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Global Aircraft Leasing in crosshairs with 2024 maturity

Bondholders are tracking Global Aircraft Leasing (GALC) ahead of the issuer’s 2024 maturity, on ongoing concerns that parent Bohai Leasing [SZSE: 000415] could maneuver against debtholders, said two sellsiders and two buysiders.

Terms of GALC’s unsecured notes give Bohai leeway to upstream profits from its Irish aircraft lessor Avolon at the expense of GALC, though the Chinese leasing group has not taken any profits to date, the sources said. GALC’s sole asset is a 70% equity stake in Avolon.

In 2019, GALC issued USD 1.75bn 6.5% cash/7.25% PIK senior unsecured notes due September 2024. The notes are structurally subordinate to Avolon’s debtholders and depend on dividends from the company to cover interest payments, according to Moody’s. The agency rates GALC B1 and Avolon Baa3.

Bohai has yet to communicate to bondholders how it plans to address the 2024 maturity, adding to investor angst, said the sources and a source close to Bohai.

Markets are unlikely to support refinancing the debt using the existing GALC structure given that the bonds are effectively an unsecured margin loan, noted one of the buysiders and sellsiders.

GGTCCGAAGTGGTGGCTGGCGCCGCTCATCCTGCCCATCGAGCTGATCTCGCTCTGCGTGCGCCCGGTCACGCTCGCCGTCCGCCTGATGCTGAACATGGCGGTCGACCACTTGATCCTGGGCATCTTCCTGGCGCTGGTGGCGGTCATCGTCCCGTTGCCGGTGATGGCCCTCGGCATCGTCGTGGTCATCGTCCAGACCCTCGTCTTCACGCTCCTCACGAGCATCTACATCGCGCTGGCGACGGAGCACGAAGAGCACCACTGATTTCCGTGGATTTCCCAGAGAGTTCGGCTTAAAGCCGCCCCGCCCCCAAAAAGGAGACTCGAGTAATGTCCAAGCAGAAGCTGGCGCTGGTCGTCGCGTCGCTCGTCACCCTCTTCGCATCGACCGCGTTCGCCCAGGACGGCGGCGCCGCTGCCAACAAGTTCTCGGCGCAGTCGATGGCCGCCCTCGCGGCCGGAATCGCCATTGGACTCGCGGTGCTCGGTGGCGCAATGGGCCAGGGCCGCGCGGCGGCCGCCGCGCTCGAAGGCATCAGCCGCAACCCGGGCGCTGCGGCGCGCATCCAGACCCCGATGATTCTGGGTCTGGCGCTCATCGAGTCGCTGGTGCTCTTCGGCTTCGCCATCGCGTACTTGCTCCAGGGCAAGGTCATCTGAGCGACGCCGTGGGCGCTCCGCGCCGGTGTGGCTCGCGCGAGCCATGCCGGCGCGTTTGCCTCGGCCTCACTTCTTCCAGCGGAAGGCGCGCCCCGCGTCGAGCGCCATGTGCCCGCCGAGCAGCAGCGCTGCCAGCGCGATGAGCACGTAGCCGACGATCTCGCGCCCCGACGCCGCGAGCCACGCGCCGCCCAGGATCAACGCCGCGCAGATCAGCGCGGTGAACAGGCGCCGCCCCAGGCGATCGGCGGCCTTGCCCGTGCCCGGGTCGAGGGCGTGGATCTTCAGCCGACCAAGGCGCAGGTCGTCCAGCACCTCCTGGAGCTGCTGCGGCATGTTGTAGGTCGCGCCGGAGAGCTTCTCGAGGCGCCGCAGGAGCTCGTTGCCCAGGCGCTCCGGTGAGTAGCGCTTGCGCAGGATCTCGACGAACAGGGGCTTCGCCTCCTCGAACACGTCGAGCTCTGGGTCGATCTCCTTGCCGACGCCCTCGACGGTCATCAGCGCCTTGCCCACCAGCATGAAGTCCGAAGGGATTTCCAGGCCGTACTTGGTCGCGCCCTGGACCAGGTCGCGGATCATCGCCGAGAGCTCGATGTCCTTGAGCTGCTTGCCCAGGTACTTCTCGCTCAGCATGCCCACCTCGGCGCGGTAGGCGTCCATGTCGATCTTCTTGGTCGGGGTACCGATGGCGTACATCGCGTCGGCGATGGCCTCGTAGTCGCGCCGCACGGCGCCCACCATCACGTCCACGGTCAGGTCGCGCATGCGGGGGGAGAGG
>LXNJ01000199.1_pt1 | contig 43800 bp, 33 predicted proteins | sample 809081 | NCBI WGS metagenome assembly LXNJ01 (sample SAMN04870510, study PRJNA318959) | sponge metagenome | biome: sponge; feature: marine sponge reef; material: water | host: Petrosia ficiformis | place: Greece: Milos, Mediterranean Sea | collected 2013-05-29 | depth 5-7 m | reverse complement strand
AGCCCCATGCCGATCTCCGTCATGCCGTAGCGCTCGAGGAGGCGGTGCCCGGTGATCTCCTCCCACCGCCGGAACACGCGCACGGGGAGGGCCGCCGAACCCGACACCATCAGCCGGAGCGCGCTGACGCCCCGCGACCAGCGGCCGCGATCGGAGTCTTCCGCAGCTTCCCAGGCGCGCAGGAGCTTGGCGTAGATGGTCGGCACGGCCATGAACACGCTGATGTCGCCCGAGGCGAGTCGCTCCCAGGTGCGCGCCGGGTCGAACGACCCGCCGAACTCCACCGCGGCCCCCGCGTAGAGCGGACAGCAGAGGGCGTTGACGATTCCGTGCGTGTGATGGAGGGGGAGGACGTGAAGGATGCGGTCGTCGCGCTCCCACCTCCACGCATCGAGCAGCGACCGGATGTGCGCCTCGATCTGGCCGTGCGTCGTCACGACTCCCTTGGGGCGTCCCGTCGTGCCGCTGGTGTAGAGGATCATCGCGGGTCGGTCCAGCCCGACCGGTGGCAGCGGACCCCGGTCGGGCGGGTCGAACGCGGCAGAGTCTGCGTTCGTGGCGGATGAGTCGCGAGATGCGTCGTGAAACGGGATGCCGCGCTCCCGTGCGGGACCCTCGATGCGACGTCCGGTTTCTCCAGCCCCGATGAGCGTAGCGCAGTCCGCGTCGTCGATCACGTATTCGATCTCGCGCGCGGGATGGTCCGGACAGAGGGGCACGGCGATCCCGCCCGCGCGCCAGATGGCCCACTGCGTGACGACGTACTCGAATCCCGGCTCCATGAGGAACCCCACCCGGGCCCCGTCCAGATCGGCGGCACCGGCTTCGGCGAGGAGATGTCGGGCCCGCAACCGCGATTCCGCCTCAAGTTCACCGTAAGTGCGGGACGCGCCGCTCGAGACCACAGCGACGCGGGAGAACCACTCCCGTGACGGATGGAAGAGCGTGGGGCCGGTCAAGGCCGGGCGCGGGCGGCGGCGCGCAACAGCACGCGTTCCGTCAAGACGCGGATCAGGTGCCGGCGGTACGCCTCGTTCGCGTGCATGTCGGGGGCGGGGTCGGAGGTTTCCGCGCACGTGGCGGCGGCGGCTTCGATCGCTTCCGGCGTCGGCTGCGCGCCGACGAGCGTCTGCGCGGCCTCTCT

Still, Bohai has a strong incentive to address the upcoming maturity given Avolon is worth much more than the bonds, the buysider continued. The group acquired Avolon in 2015 at an USD 2.2bn equity value and sold a 30% stake to ORIX Aviation Systems in 2018 for USD 2.2bn, implying a USD 7.3bn valuation.

GALC’s PIK toggle notes traded 2 June at 91, to yield 14.45%, according to MarketAxess.

The notes have seen wild swings over the past three years amid the COVID-19 pandemic that brought air travel to a halt and an uneven global recovery. Bonds traded into the low 70s last summer, moved to over 92 by early 2023 and have since glided down to current levels.

GALC made three interest payments in kind during the pandemic, according to Moody’s. The company resumed cash interest payments in March 2023, said one of the sources.

A shareholder agreement limits Avolon to paying dividends of up to 50% of its net income to its owners Bohai and Orix. Any dividend payment above this level requires mutual agreement between the two shareholders, according to the source close to Bohai, who added that Avolon operates independently under strict corporate governance.

For 2022, Avolon reported USD 9m in net income and USD 253m in adjusted net income that excluded the write off of lease balances connected to Russia, a jump from USD 47m in net income the prior year.

The company ended March 2023 with USD 403m in unrestricted cash. Adjusted net income fell in 1Q23 to USD 56m from USD 80m in 1Q22. 

Bohai declined to comment and Avolon deferred comment to the Chinese company.